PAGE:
For a year I’ve had one of those “smart clocks” that sets its own time when you plug it in. I had a little trouble with it last spring, due to the hours of daylight savings time changing this year. Trouble came again this morning, since it was still programmed to go back an hour on the last Sunday of October, though Congress now extends this violation of nature at least a week into November. Consequently I got up thinking it was 7:30, only to find after I went downstairs that it was 8:30. Let the record show that the perfect machine hasn’t been invented yet!
In history-related news, I read today that a Dutch university believes it has a seal that once belonged to Israel’s most infamous queen, Jezebel. They’re 90% sure, not 100%, because part of the top is missing, and all they could read were the letters “Yzbl.” If the broken-off piece was there, presumably we’d have the rest of the owner’s name. I was interested in the Egyptian symbolism on the seal (the sphinx, the ankh, the cobras, etc.), because I know Egypt and Assyria were competing at the time to be the dominant power over the land between them. Seventy years earlier, the Egyptian king named Shishak in the Bible plundered Jerusalem, and then in 854 B.C., near the end of Ahab & Jezebel’s reign, Ahab led a coalition of twelve kings that defeated an Assyrian invasion at the battle of Karkar. Does this mean that in the superpower struggle of the early iron age, Jezebel took the side of the Egyptians?
Finally, today we took a trip into the eastern Kentucky mountains to see some real fall color. Going out on the Mountain Parkway, through the Daniel Boone National Forest, was the easy part. Then I got off near the town of Campton, about 60 miles from Lexington, and followed side roads back by way of Beattyville, Crystal, Ravenna, Irvine, Waco and Richmond. Big mistake; Leive got carsick going up and down on those narrow mountain paths, and when I stopped at a gas station near Irvine, I filled up a gas can for our lawn mower and put it in the trunk, so we had to smell gas fumes the rest of the way back. I wonder how long it will be before we look back on that experience and find it funny?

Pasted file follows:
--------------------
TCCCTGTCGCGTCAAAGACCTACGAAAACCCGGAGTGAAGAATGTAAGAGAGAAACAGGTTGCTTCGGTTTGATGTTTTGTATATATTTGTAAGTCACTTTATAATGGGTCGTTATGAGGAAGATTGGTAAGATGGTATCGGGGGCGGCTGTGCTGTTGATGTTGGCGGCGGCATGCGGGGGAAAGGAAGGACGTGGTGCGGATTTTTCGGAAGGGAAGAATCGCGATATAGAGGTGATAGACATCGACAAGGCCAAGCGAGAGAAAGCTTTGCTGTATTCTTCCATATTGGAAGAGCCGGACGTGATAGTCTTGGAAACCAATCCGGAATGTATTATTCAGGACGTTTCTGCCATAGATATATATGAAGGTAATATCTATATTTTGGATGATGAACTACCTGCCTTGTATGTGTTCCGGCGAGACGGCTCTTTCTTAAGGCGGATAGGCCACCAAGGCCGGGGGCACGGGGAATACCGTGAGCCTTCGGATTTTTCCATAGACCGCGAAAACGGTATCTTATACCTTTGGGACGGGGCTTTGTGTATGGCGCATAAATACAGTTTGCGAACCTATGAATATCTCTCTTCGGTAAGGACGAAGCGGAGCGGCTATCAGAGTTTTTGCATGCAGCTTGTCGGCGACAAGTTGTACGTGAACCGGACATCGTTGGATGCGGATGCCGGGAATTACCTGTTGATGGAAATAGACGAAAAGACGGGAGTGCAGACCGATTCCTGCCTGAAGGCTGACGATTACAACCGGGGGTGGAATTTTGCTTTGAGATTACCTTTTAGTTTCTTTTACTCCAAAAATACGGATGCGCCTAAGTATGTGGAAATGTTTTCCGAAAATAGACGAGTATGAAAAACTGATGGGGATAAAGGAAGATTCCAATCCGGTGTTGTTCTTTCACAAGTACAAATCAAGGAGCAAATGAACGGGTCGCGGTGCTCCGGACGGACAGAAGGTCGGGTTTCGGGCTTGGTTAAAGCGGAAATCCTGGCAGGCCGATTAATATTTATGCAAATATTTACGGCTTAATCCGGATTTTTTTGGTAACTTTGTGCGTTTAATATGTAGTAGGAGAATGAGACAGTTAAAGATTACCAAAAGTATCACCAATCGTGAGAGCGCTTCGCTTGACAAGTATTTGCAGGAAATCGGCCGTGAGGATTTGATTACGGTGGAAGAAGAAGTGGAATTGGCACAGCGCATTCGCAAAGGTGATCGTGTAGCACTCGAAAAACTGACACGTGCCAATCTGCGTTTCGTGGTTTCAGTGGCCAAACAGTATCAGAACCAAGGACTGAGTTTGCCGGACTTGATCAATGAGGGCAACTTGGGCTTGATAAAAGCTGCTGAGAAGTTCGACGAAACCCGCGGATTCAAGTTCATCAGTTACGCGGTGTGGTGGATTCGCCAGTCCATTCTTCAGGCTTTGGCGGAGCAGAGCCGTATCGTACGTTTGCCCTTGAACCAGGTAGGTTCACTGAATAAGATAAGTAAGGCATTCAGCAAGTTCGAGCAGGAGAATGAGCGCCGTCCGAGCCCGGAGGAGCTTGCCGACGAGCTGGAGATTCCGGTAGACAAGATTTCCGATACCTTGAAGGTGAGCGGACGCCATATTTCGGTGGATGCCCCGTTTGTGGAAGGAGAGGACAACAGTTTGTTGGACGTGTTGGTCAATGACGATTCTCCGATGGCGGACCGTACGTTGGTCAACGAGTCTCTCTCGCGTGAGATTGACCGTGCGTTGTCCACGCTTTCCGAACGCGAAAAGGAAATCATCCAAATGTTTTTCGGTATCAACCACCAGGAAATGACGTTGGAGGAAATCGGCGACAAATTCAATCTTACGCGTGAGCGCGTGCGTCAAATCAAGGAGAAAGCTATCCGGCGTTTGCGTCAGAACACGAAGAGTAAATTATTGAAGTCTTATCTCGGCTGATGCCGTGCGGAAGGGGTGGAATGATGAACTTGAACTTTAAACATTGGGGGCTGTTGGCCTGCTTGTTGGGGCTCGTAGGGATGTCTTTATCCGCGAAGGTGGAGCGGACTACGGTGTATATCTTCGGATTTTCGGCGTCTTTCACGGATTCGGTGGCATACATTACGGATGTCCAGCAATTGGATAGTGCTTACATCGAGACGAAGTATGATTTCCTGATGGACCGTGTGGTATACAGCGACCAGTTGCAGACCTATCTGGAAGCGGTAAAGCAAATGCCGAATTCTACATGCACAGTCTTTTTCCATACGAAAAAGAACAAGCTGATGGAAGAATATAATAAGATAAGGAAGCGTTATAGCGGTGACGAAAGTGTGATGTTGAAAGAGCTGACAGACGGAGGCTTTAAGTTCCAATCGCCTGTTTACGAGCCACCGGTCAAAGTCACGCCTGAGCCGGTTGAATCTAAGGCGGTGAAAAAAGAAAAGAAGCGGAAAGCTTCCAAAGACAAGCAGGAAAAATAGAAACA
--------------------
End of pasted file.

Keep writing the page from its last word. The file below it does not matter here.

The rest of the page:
Leive went shutter-happy on the first leg of the trip and took 172 photos of fall colors on the mountains and trees. We saw mostly yellows and oranges; last year there was more red at this time, but apparently that was delayed by the heat wave we had in September. Here are the ten best pictures from the set. Most of them are self-explanatory:
Hey, hey, hey, what a lot of hay!
I suppose any New Englanders reading this won’t be impressed by the pictures, but remember we’re a couple of ex-Floridians. In Florida most of the trees stay green all year round; the ones that do drop their leaves usually wait until December or even January to do so. Are you in the mood for Thanksgiving yet?